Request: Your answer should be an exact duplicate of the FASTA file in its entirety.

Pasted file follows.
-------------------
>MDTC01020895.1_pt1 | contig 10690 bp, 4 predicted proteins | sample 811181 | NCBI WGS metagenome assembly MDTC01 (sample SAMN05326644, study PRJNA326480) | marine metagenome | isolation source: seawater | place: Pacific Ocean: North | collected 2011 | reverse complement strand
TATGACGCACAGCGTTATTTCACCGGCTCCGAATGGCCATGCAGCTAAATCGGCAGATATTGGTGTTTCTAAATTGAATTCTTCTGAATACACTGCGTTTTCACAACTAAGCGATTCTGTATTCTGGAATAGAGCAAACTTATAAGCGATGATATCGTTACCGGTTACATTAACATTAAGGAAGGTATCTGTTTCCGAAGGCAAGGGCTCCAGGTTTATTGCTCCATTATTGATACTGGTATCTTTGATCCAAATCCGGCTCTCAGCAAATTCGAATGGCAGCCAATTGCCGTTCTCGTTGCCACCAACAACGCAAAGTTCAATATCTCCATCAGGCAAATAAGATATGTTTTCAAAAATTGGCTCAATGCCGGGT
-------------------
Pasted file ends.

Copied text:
>MDTC01020895.1_pt1 | contig 10690 bp, 4 predicted proteins | sample 811181 | NCBI WGS metagenome assembly MDTC01 (sample SAMN05326644, study PRJNA326480) | marine metagenome | isolation source: seawater | place: Pacific Ocean: North | collected 2011 | reverse complement strand
TATGACGCACAGCGTTATTTCACCGGCTCCGAATGGCCATGCAGCTAAATCGGCAGATATTGGTGTTTCTAAATTGAATTCTTCTGAATACACTGCGTTTTCACAACTAAGCGATTCTGTATTCTGGAATAGAGCAAACTTATAAGCGATGATATCGTTACCGGTTACATTAACATTAAGGAAGGTATCTGTTTCCGAAGGCAAGGGCTCCAGGTTTATTGCTCCATTATTGATACTGGTATCTTTGATCCAAATCCGGCTCTCAGCAAATTCGAATGGCAGCCAATTGCCGTTCTCGTTGCCACCAACAACGCAAAGTTCAATATCTCCATCAGGCAAATAAGATATGTTTTCAAAAATTGGCTCAATGCCGGGT